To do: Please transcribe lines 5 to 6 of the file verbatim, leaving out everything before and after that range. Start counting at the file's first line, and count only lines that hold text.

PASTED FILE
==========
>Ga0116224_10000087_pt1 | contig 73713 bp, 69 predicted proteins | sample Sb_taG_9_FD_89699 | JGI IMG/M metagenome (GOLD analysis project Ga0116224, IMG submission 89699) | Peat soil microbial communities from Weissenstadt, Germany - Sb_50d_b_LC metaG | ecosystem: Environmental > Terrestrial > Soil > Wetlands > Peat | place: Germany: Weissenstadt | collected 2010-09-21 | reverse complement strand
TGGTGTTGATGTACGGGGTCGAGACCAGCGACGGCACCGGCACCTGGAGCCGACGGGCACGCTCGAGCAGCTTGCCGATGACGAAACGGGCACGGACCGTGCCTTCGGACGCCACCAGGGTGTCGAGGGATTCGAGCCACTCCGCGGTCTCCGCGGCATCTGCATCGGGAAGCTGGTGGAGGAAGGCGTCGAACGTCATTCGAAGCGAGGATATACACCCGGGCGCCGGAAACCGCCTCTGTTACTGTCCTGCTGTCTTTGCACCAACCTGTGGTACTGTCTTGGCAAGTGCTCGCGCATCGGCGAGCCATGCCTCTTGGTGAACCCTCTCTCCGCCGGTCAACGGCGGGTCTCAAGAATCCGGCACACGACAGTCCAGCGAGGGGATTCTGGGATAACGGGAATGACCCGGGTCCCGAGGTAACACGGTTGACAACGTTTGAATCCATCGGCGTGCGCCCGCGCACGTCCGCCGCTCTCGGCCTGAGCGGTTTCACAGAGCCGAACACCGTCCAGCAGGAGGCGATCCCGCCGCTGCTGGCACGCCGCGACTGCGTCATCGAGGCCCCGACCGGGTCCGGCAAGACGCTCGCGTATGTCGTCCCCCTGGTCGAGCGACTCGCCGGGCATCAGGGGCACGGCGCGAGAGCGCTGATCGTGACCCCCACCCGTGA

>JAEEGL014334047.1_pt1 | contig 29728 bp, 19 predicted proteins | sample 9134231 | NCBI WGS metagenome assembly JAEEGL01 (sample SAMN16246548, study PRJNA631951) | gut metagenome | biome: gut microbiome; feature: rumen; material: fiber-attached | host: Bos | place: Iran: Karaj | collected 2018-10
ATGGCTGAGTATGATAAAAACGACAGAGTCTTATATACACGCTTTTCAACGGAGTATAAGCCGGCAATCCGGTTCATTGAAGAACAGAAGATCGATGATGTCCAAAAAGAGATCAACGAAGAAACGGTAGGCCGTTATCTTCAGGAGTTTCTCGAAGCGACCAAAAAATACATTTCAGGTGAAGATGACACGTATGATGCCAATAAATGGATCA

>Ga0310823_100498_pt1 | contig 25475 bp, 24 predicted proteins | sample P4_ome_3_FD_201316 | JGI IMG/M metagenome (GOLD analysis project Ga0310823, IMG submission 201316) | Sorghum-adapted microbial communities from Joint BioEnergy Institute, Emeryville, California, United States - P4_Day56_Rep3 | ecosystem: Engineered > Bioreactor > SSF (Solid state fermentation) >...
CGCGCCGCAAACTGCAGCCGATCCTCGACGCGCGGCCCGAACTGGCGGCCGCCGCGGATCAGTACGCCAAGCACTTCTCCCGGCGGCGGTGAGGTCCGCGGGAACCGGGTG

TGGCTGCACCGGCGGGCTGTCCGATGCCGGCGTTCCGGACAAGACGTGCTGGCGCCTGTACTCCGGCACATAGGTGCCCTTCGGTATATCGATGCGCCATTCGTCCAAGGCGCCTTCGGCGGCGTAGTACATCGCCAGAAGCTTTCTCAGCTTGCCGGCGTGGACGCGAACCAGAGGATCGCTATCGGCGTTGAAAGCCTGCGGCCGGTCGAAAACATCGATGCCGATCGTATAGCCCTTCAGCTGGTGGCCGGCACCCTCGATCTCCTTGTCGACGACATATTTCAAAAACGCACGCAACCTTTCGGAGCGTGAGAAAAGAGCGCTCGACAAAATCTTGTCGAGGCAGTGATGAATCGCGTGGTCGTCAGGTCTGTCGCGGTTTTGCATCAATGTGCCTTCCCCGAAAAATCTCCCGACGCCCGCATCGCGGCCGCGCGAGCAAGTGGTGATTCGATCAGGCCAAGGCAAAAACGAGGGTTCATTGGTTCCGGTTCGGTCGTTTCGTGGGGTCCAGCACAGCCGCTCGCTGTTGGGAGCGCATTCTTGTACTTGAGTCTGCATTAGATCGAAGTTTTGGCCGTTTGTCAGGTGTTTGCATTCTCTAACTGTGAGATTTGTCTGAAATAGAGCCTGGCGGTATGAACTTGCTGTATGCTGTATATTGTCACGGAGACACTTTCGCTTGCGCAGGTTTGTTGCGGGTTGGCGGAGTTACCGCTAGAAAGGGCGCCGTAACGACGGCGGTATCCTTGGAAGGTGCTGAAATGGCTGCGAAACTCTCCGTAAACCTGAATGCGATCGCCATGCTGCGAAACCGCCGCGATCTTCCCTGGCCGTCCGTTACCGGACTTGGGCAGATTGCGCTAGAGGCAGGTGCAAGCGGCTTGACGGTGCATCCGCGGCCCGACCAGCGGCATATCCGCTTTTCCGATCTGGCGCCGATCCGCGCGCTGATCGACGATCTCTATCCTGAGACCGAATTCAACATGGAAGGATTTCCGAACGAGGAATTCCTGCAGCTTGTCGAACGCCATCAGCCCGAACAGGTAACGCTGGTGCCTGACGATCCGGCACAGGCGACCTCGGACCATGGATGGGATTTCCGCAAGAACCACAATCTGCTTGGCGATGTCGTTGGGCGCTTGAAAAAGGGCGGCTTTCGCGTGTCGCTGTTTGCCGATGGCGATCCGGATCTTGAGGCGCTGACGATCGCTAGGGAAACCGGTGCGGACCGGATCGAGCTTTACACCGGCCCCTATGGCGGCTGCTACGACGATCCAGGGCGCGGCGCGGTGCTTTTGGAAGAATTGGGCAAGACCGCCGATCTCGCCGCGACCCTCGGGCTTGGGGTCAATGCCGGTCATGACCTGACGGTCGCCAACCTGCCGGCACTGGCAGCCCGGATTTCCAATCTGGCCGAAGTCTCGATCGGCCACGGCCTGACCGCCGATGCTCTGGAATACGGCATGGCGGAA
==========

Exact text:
>Ga0310823_100498_pt1 | contig 25475 bp, 24 predicted proteins | sample P4_ome_3_FD_201316 | JGI IMG/M metagenome (GOLD analysis project Ga0310823, IMG submission 201316) | Sorghum-adapted microbial communities from Joint BioEnergy Institute, Emeryville, California, United States - P4_Day56_Rep3 | ecosystem: Engineered > Bioreactor > SSF (Solid state fermentation) >...
CGCGCCGCAAACTGCAGCCGATCCTCGACGCGCGGCCCGAACTGGCGGCCGCCGCGGATCAGTACGCCAAGCACTTCTCCCGGCGGCGGTGAGGTCCGCGGGAACCGGGTG